Performance across models - (dB) vs (bits-per-pixel)
Video
BQSquare 1.249 34.09 0.87 33.36 0.593 32.21 0.391 30.58 0.217 28.49 0.109 26.59 0.043 24.38 0.02 22.24
BasketballPass 0.883 36.99 0.623 35.85 0.449 34.74 0.308 33.21 0.197 31.45 0.121 29.88 0.072 28.1 0.047 26.44
BlowingBubbles 1.124 33.82 0.729 32.92 0.468 31.96 0.281 30.46 0.154 28.63 0.08 26.95 0.042 25.07 0.025 23.47
RaceHorses 1.253 36.63 0.903 35.55 0.648 34.3 0.434 32.68 0.268 30.81 0.154 29.07 0.083 27.19 0.053 25.61
Average 1.127 35.38 0.781 34.42 0.539 33.31 0.354 31.73 0.209 29.85 0.116 28.12 0.06 26.19 0.036 24.44
Table 11: Detailed rate-distortion performance of on the HEVC class-D dataset.
Performance across models - vs (bits-per-pixel)
Video
BQSquare 0.4 0.991 0.228 0.987 0.121 0.981 0.066 0.972 0.029 0.952 0.011 0.921 0.008 0.889 0.008 0.851
BasketballPass 0.477 0.993 0.311 0.99 0.208 0.984 0.137 0.975 0.084 0.961 0.05 0.939 0.033 0.908 0.021 0.857
BlowingBubbles 0.393 0.989 0.22 0.984 0.117 0.975 0.066 0.96 0.035 0.936 0.019 0.897 0.015 0.851 0.01 0.797
RaceHorses 0.697 0.992 0.474 0.989 0.317 0.983 0.206 0.973 0.125 0.956 0.064 0.928 0.037 0.892 0.022 0.835
average 0.492 0.992 0.308 0.987 0.191 0.981 0.119 0.97 0.068 0.951 0.036 0.921 0.023 0.885 0.015 0.835
Table 12: Detailed rate-distortion performance of on the HEVC class-D dataset.
Performance across models - (dB) vs (bits-per-pixel)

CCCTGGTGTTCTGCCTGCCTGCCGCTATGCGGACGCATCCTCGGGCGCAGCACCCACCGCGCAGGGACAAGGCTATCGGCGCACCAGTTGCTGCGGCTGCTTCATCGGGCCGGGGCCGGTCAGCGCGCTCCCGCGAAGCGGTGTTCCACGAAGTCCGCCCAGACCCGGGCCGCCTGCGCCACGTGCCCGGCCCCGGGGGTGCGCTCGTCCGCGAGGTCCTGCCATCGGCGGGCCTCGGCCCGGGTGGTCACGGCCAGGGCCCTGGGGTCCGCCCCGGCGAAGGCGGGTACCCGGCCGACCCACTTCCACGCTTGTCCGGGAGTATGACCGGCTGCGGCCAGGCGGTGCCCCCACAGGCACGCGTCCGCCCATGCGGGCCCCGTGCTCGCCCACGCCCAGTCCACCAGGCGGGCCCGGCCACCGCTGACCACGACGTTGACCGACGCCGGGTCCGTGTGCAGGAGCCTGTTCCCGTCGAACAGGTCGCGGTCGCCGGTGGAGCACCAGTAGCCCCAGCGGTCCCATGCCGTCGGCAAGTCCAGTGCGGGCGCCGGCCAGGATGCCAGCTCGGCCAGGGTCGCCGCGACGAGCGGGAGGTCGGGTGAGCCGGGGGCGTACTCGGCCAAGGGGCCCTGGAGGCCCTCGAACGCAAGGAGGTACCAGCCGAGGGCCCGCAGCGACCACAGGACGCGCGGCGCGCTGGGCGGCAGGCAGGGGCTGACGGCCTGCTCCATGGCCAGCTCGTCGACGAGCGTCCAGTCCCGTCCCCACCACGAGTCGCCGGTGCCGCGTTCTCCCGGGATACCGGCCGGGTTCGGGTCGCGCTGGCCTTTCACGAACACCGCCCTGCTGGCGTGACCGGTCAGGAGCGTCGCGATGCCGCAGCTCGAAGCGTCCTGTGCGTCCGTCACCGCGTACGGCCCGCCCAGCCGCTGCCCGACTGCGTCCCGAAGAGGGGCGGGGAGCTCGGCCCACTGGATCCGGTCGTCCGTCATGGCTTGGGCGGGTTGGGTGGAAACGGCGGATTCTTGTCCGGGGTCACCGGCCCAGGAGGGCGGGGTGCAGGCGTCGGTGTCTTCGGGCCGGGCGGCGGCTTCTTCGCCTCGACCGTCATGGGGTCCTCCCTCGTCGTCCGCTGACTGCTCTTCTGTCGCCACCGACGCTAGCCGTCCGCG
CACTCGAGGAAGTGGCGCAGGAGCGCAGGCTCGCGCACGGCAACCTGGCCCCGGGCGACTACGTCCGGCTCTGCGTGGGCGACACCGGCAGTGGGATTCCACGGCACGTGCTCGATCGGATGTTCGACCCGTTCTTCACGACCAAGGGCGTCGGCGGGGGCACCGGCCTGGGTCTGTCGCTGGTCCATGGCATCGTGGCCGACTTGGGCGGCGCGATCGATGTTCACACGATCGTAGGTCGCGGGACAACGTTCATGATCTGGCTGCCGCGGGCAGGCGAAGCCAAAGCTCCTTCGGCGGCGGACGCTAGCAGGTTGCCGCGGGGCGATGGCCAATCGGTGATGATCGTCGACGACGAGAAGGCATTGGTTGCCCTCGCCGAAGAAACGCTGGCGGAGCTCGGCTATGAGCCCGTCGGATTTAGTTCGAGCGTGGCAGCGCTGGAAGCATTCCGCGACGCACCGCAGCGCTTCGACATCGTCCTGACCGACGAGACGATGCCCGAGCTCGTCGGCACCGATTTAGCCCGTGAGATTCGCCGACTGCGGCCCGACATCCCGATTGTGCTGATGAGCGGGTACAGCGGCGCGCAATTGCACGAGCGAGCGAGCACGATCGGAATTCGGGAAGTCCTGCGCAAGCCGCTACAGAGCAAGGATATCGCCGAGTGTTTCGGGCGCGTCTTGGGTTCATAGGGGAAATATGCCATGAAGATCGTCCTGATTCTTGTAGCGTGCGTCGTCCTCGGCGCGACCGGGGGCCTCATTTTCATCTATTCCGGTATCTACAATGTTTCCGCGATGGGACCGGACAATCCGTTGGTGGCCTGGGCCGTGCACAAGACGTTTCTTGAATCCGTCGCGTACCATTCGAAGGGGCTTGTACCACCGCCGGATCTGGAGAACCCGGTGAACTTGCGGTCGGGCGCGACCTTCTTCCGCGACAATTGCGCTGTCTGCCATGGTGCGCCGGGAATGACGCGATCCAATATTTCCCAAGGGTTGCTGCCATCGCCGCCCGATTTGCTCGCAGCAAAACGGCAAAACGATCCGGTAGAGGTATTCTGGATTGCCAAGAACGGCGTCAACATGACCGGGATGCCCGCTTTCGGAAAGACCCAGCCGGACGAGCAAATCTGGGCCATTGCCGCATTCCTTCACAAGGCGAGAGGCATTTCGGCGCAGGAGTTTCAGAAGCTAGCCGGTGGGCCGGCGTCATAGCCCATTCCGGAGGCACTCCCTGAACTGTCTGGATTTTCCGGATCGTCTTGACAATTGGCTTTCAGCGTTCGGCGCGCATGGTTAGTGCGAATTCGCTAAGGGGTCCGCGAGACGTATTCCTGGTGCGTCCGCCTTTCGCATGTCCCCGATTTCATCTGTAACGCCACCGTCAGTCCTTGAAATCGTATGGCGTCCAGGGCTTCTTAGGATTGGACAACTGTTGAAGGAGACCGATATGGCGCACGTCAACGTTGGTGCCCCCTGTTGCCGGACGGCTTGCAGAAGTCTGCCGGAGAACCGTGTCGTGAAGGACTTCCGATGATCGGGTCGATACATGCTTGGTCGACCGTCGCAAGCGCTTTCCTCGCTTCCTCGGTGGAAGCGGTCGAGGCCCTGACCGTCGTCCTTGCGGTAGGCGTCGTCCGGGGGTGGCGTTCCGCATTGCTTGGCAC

Video
Vidyo1 0.234 42.17 0.108 40.84 0.052 39.65 0.029 38.44 0.018 37.06 0.012 35.68 0.01 33.95 0.008 32.24
Vidyo3 0.243 42.48 0.125 41.17 0.066 39.81 0.037 38.46 0.022 36.78 0.014 35.08 0.011 33.1 0.009 31.24
Vidyo4 0.241 42.61 0.118 41.17 0.058 39.73 0.032 38.36 0.019 36.85 0.012 35.39 0.01 33.68 0.008 32.12
Average 0.239 42.42 0.117 41.06 0.059 39.73 0.033 38.42 0.02 36.89 0.013 35.39 0.01 33.58 0.009 31.87
Table 13: Detailed rate-distortion performance of on the HEVC class-E dataset.
Performance across models - vs (bits-per-pixel)
Video
Vidyo1 0.298 0.994 0.154 0.992 0.07 0.988 0.032 0.984 0.013 0.979 0.008 0.972 0.009 0.962 0.008 0.95
Vidyo3 0.254 0.995 0.112 0.992 0.047 0.989 0.026 0.985 0.012 0.979 0.008 0.97 0.009 0.956 0.008 0.941
Vidyo4 0.243 0.995 0.118 0.992 0.054 0.989 0.031 0.985 0.014 0.979 0.009 0.972 0.009 0.959 0.008 0.947
average 0.265 0.995 0.128 0.992 0.057 0.989 0.029 0.985 0.013 0.979 0.009 0.971 0.009 0.959 0.008 0.946
Table 14: Detailed rate-distortion performance of on the HEVC class-E dataset.